Academic journal article Global Virtue Ethics Review

Are Unions Criminal Gangs?

Academic journal article Global Virtue Ethics Review

Are Unions Criminal Gangs?

Article excerpt


The present paper subjects unions to a libertarian analysis and finds this organizational structure highly problematic from the perspective of the criminal law. Libertarianism is defined as that philosophy which opposes the initiation, or the threat thereof, of violence against non-aggressing people. Unions are characterized as groups which although need not in principle act contrary to this stricture, as a matter of fact always and ever do so. Hence, organized labor, as presently constituted, cannot be reconciled with libertarian principles of non-aggression. They are thus, in effect, criminal gangs and should be seen and treated as such.


This paper is an attempt to analyze unionism from a libertarian point of view. In section II this perspective is defined, and applied to organized labor, to the detriment of the latter. Section III addresses the special problems created by public sector unions and section IV asks if it can ever be legitimate for a libertarian to join this form of organized labor. Section V is devoted to possible criticisms of the thesis adumbrated herein.

Libertarianism and unionism

Libertarianism is the political economic philosophy that has at its core the "non aggression axiom": that it shall be illicit and impermissible for anyone to initiate either the threat of, or actual violence against, a person who is not himself an aggressor (Nozick, 1974; Rothbard, 1998; Hoppe, 2001). At this level of non-specificity, there is scarcely a non-comatose commentator who will disagree. Who, after all, favors invasions? Even invaders invariably invoke self-defense, or retaliation for previous wrongs. The difference between supporters of this view, and the median political philosophy, then, is not in its basic premise; it is found, rather, in the degree to which libertarians are willing to carry this perspective.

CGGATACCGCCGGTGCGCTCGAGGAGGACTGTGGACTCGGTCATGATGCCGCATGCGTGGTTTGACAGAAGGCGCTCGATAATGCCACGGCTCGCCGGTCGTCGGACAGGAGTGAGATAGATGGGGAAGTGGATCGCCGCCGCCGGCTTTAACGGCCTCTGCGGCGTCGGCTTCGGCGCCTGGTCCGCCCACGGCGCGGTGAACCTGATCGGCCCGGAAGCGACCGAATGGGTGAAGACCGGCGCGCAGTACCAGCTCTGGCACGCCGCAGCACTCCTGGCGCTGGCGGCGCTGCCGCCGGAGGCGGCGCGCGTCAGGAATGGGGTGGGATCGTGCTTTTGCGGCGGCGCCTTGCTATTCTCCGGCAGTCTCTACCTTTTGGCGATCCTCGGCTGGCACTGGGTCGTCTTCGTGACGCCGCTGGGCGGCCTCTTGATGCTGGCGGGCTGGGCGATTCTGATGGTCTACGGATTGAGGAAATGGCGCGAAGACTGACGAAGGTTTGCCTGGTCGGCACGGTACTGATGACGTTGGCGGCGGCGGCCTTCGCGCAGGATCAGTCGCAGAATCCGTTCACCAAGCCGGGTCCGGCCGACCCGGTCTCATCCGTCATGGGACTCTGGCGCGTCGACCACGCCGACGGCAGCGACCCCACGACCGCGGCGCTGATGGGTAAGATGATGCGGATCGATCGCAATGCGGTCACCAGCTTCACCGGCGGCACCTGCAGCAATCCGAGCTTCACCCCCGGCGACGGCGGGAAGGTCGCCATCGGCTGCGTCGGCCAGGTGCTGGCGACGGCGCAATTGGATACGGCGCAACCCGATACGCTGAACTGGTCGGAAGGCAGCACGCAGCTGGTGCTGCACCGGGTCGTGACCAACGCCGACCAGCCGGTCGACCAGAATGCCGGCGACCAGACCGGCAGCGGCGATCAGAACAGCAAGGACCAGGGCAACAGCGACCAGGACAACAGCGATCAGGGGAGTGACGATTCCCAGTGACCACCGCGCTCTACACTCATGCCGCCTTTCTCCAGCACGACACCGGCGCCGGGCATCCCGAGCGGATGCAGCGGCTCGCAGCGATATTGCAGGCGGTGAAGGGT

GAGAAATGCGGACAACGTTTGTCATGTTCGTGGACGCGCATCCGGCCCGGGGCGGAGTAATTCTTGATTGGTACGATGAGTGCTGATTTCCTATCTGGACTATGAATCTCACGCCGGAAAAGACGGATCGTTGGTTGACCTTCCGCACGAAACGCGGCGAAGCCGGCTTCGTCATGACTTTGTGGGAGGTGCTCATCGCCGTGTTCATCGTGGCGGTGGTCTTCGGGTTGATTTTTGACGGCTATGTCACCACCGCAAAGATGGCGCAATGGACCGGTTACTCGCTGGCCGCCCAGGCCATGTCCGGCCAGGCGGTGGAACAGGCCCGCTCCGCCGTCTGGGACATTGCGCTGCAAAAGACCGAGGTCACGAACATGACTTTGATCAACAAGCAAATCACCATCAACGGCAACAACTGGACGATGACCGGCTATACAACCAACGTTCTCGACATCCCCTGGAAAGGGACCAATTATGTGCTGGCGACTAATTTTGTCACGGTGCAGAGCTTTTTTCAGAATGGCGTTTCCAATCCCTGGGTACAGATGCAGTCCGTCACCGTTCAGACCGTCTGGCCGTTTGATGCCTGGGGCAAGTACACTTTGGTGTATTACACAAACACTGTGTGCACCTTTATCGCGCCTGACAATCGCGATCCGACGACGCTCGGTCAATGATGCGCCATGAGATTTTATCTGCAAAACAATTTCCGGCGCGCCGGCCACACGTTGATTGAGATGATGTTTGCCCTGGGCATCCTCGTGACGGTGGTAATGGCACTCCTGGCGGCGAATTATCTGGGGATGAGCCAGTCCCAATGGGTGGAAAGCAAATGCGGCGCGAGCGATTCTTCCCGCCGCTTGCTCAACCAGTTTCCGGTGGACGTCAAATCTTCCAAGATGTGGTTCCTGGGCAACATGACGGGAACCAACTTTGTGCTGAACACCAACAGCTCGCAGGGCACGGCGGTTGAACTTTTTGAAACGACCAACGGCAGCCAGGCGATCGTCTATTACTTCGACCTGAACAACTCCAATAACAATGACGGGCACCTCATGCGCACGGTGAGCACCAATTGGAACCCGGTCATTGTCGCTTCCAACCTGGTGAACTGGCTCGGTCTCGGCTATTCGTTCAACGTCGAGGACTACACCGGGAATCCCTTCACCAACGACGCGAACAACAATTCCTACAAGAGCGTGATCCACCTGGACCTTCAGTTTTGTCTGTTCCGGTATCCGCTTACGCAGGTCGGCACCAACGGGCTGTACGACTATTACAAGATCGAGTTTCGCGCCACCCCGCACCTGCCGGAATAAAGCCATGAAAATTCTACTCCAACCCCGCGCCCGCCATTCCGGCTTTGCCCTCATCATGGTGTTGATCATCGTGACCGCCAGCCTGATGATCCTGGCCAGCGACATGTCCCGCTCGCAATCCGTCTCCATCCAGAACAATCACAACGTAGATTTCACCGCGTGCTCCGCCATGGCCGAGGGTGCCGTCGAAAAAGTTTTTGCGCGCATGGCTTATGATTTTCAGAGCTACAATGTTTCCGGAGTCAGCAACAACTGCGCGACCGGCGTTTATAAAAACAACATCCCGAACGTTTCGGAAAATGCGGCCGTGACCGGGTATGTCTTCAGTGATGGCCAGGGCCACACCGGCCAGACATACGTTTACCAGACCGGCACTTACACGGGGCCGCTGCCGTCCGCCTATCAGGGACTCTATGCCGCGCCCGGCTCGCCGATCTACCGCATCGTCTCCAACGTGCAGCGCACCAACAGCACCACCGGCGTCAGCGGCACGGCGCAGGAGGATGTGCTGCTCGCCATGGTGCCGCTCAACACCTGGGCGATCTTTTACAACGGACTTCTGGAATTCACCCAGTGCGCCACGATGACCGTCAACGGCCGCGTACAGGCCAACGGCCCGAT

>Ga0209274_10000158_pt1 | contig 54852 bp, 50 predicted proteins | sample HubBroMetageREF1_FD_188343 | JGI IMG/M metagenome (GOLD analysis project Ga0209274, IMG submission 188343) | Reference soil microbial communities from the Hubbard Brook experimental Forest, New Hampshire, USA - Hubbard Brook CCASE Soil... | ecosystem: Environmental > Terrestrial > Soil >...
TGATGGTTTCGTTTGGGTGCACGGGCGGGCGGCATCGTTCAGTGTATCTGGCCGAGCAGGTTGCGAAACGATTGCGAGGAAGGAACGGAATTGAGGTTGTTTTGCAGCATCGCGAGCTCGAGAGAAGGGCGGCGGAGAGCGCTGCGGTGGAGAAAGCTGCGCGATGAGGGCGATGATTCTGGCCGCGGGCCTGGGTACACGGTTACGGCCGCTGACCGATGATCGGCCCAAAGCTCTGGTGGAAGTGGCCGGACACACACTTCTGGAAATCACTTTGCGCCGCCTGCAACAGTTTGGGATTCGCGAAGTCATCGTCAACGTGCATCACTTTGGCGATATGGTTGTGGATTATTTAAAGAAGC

The notion that unions are illegitimate organizations is a position that will strike the average theorist as rather idiosyncratic,1 at best. Nevertheless, for the libertarian, the notion must be resisted that we have a "right to unionize" or that unionization is akin, or, worse, an implication of, the right to freely associate. Yes, theoretically, labor organizations could limit themselves to organizing mass quits unless they got what they wanted, and hence would be acting licitly. That would indeed be an implication of the law of free association.

But every union reserves the right to employ violence (that is, to initiate violence) against competing workers, e.g., scabs,2 whether in a "blue collar way" by utilizing physical aggression, e.g., beating them up, or in a "white collar way" by getting laws passed compelling employers to deal with themselves,3 and not with potential employees competing against them, that is, scabs.4

But what of the fact that there are many counter examples: unions that have not actually engaged in the initiation of violence? Moreover, there are even people associated for many years with organized labor who have never witnessed the outbreak of actual violence.

Let me clarify my position. My opposition is not merely to violence, but, rather, to "violence, or the threat of violence." My position is that, often, no actual violence is needed, if the threat is serious enough, which, I contend it is under unionism, at least as practiced in the U.S., Canada and other such western countries.

Probably, the Internal Revenue Service never once engaged in the actual use of physical violence in its entire history.5 This is because it relies on the courts-police of the U.S. government that have overwhelming power. But it would be superficial to contend that the IRS does not engage in "violence, or the threat of violence."6 This holds true also for the state trooper who stops you and gives you a ticket. They are, and are trained to be, exceedingly polite. Yet, "violence, or the threat of violence" permeates their entire relationship with you. …

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